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    Stamford, Conn. Lewis and Company, Hutchins Anno and Two Accompanying Maps. Edited by Beverly W. Bond, Jr. Cincinnati, Historical and Philosophical Society of Ohio, Springfield, Ill. Miami, Fla. Lancaster, Pa. Maron, Ga. Burke Company, Geneva, W. Humphrey Press, Inc. Doylestown, Pa. Baltimore, Society of the War of in Maryland, Baltimore, Maryland Historical Society, Archives of Maryland, Vol.

    Boston, Society, New York, The Grafton Press []. Kingsport, Tenn. Mount Vernon, Va. Washington, Philadelphia, Joseph M. Wilson, Goode Ship "Welcome" and His Descendants, Lippincott Company, Simon's Island. Savannah, Savannah Morning News, Clements Library.

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    New York, Minton, Balch and Company [c New Haven, Yale University Press, Urbana, The University of Illinois Press, Illinois Studies in the Social Sciences, Vol. New, Authentic, Complete. The evidence given for the characterization of Lee as an advocate of slavery is also suspect. Lee Considered is interesting and well written. It is a work calculated to provoke its readers, and it does that best of all.

    Seeing whether or not Nolan's conclusions survive in the "court" of public opinion will be almost as interesting as reading the book itself. World War I began with the armies of most of the great powers on the offensive.

    Almost everyone expected a war of movement, a war that would quickly reach a decisive conclusion. The most innovative of the war plans, the German Schlieffen Plan, failed as did most of the later ambitious attacks with distant objectives. Stalemated trench warfare became the order of the day on the western front, with the offense, especially when elastic defensive tactics were employed, usually suffering greater casualties. In the minds of many military theorists and popularizers of the Great War, the cult of the offensive was obsolete strategy. New military technology, especially improved artillery and rapid-fire weapons, shifted the balance in favor of the defense.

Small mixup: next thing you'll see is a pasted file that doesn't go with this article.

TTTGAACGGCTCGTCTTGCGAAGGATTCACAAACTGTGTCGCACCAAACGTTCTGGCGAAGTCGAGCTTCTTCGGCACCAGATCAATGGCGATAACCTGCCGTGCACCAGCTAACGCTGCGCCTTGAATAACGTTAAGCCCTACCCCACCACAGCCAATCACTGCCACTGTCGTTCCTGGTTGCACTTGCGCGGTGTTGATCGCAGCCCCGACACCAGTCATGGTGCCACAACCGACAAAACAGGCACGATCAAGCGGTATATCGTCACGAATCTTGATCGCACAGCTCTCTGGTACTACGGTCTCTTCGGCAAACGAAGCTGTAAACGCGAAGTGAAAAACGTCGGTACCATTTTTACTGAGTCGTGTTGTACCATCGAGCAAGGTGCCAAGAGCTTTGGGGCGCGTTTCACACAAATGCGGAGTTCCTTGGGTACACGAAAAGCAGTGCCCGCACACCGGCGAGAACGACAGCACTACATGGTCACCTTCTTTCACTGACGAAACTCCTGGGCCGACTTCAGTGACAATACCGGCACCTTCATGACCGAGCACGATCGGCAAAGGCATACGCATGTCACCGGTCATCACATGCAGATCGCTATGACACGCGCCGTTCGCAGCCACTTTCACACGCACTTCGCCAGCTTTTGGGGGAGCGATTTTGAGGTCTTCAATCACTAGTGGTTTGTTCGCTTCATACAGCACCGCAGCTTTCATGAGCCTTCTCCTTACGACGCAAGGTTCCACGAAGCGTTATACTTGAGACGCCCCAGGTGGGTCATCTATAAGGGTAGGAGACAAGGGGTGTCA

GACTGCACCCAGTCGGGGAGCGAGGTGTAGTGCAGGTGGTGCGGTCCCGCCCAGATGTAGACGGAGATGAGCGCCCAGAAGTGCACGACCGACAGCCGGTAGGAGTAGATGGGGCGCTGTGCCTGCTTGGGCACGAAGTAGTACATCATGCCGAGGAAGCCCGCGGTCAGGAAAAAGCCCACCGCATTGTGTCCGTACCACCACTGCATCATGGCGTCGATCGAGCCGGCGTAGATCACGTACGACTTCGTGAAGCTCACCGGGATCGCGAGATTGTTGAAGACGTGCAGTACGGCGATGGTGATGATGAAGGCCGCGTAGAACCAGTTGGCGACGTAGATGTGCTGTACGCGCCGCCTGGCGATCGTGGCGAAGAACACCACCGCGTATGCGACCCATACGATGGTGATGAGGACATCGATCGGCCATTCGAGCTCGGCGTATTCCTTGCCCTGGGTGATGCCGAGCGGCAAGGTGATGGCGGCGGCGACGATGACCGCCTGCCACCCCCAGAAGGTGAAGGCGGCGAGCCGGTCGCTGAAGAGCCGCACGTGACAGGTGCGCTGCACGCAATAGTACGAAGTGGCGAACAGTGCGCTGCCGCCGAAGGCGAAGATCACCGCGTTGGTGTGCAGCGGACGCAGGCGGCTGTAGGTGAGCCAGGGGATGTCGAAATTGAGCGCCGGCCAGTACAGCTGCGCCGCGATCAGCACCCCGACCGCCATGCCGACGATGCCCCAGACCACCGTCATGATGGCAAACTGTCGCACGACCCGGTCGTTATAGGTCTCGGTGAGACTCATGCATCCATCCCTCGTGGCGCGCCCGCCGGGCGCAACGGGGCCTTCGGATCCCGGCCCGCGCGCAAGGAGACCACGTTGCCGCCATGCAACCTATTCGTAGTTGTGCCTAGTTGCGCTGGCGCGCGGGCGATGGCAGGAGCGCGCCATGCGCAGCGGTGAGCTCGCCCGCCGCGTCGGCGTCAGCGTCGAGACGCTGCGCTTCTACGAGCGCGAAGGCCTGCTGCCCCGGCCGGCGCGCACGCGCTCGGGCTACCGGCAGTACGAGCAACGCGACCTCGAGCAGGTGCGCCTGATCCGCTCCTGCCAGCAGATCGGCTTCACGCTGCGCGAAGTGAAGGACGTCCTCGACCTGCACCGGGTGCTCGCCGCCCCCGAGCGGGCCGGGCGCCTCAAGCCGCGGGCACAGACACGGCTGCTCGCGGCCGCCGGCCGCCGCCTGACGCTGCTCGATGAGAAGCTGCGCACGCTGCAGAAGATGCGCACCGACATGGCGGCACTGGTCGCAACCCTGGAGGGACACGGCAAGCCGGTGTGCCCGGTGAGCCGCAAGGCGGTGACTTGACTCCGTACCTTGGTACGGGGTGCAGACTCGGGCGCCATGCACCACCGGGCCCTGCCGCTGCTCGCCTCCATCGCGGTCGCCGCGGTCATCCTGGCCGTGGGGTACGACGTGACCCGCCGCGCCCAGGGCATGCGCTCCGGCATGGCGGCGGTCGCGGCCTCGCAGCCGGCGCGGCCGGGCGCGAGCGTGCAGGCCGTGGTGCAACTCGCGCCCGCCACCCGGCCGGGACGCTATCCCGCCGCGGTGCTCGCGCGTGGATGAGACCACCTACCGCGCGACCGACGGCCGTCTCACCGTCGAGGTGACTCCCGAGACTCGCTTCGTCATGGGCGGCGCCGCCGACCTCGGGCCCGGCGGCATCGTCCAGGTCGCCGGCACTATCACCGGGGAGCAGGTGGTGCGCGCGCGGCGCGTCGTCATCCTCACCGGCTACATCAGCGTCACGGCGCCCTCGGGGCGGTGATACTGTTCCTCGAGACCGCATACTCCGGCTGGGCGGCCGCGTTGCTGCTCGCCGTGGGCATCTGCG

The bloody American Civil War, the first modern war should have served as a portent for the future, since it was fought with improved weapons, trench systems and railroads. Yet the European generals failed to grasp the obvious, especially the advantage that improved weapons gave the defense over the offense, with the infantry paying the price on the corpse-strewn battlefields of Europe.

    Paddy Griffith, a native of Liverpool and now senior lecturer in war studies at the Royal Military Academy at Sandhurst, England, has written a fascinating book that brings the above analysis into serious question. To Griffith there are precious few "lessons" to be learned from this American conflict that have relevance for World War I. He views the Civil War as the last of the Napoleonic wars rather than the first modern war. Griffith has an important advantage over many Americans who write about the Civil War.

    First, he has a profound understanding of tactics. Second, and most importantly, he is able to write from a broad perspective.